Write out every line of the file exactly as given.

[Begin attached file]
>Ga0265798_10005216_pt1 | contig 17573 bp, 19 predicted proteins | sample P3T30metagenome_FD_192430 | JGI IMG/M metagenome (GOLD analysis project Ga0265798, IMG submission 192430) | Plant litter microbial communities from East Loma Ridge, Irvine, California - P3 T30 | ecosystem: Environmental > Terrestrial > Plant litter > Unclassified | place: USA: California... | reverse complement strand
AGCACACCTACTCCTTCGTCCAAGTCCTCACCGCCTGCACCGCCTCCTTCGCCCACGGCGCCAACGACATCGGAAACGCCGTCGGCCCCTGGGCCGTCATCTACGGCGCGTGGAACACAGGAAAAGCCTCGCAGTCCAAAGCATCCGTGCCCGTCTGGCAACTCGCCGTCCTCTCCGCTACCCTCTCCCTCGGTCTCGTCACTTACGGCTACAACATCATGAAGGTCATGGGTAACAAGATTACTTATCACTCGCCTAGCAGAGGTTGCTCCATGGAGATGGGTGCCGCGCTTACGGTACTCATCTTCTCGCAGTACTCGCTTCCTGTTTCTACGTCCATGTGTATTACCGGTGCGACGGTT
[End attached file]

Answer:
>Ga0265798_10005216_pt1 | contig 17573 bp, 19 predicted proteins | sample P3T30metagenome_FD_192430 | JGI IMG/M metagenome (GOLD analysis project Ga0265798, IMG submission 192430) | Plant litter microbial communities from East Loma Ridge, Irvine, California - P3 T30 | ecosystem: Environmental > Terrestrial > Plant litter > Unclassified | place: USA: California... | reverse complement strand
AGCACACCTACTCCTTCGTCCAAGTCCTCACCGCCTGCACCGCCTCCTTCGCCCACGGCGCCAACGACATCGGAAACGCCGTCGGCCCCTGGGCCGTCATCTACGGCGCGTGGAACACAGGAAAAGCCTCGCAGTCCAAAGCATCCGTGCCCGTCTGGCAACTCGCCGTCCTCTCCGCTACCCTCTCCCTCGGTCTCGTCACTTACGGCTACAACATCATGAAGGTCATGGGTAACAAGATTACTTATCACTCGCCTAGCAGAGGTTGCTCCATGGAGATGGGTGCCGCGCTTACGGTACTCATCTTCTCGCAGTACTCGCTTCCTGTTTCTACGTCCATGTGTATTACCGGTGCGACGGTT